Operating system vulnerabilities are commonplace these days, and one of the most notorious examples is Stagefright. TechRepublic writer James Sanders named it one of the top five security vulnerabilities of the past year.
What makes Stagefright so formidable? It involves a flaw in a common Android video playback library (libstagefright) which permits a buffer overflow when playing MPEG4 video files. This overflow can then provide an attacker with ability to run malicious code using escalated privileges, and all it takes is a specially constructed multimedia text message to exploit the vulnerability.
The Stagefright discovery sent a shockwave through the entire mobile ecosystem last year. As delays in security updates made headlines, the Federal Trade Commission and Federal Communications Commission got involved. While Google has invested heavily in improving Android's security since then, patches do little good if they fail to reach end-users. Unfortunately, this is often the case thanks to Android's fragmented update process that relies on phone manufacturers and carriers to deploy updates.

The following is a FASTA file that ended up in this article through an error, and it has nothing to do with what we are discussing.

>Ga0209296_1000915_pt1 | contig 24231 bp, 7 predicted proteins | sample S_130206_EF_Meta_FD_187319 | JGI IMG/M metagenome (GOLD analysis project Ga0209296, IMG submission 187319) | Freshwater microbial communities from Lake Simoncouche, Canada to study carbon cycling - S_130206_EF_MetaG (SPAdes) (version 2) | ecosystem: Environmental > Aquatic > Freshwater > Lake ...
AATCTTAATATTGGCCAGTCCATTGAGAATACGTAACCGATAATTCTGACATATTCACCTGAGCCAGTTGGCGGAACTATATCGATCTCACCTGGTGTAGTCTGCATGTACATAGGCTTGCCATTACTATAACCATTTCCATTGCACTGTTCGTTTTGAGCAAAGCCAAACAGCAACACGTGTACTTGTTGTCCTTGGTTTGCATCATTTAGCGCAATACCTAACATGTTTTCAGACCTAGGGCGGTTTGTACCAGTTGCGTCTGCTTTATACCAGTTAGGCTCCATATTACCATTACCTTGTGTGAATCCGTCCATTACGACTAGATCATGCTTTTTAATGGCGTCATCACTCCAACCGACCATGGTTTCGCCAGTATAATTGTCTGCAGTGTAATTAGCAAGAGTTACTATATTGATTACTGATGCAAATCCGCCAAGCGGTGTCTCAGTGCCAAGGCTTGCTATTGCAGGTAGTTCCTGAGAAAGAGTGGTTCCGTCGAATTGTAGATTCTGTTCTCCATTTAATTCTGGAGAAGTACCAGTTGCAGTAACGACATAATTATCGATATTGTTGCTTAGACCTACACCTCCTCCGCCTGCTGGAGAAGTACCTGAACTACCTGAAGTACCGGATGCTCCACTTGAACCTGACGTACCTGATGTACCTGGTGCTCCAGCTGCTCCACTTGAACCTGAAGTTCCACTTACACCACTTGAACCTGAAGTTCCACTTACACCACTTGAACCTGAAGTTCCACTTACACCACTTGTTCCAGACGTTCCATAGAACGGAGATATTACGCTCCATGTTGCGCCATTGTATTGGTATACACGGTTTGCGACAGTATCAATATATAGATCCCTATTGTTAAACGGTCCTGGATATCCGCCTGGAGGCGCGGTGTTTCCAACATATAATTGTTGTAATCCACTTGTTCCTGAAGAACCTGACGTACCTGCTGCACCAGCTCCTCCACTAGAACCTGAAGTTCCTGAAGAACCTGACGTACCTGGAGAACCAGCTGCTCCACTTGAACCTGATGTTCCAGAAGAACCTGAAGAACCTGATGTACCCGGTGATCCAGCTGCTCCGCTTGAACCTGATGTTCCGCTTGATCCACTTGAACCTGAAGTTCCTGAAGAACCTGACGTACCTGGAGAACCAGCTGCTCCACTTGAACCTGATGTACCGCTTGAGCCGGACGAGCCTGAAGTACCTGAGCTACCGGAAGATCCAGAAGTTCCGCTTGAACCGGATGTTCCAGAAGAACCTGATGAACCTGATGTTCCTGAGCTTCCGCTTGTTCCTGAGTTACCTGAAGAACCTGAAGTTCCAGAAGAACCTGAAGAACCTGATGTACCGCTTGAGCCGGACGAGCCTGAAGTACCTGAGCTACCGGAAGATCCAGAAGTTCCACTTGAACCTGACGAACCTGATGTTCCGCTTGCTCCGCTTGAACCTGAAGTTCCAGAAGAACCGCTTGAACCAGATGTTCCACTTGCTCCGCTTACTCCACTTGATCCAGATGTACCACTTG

Adding to this problem, the adoption rates of new versions of Android is very slow, with only 13.3% of devices running Android Marshmallow (6.0) since its release nearly one year ago. If this trend continues, Android Nougat will only be used on roughly the same number of devices this time next year. This concerns us because outdated devices will not benefit from a majority of the improvements Google has made in response to research related to multimedia processing.
I spoke with Joshua Drake, zLabs VP of Platform Research and Exploitation at Zimperium, who discovered the vulnerability about what's happened since then.
Do you know if anyone has exploited the Stagefright vulnerability?
"To our knowledge it has not been exploited in the wild."
What's particularly concerning about Stagefright?
"The most dangerous aspect is that these vulnerabilities do not require any user interaction to be exploited. Attackers only need a victim's phone number to remotely execute malicious code on a device via a specially crafted media file delivered via MMS. Unlike spear-phishing, where the victim needs to open a PDF file or a link sent by the attacker, this vulnerability can be triggered without user-interaction, even when a victim is away from their phone. Before they can tell anything has happened, the attacker is able to remove any signs of the device being compromised by simply deleting the infected message and the victim will continue their day as usual - with a trojaned phone."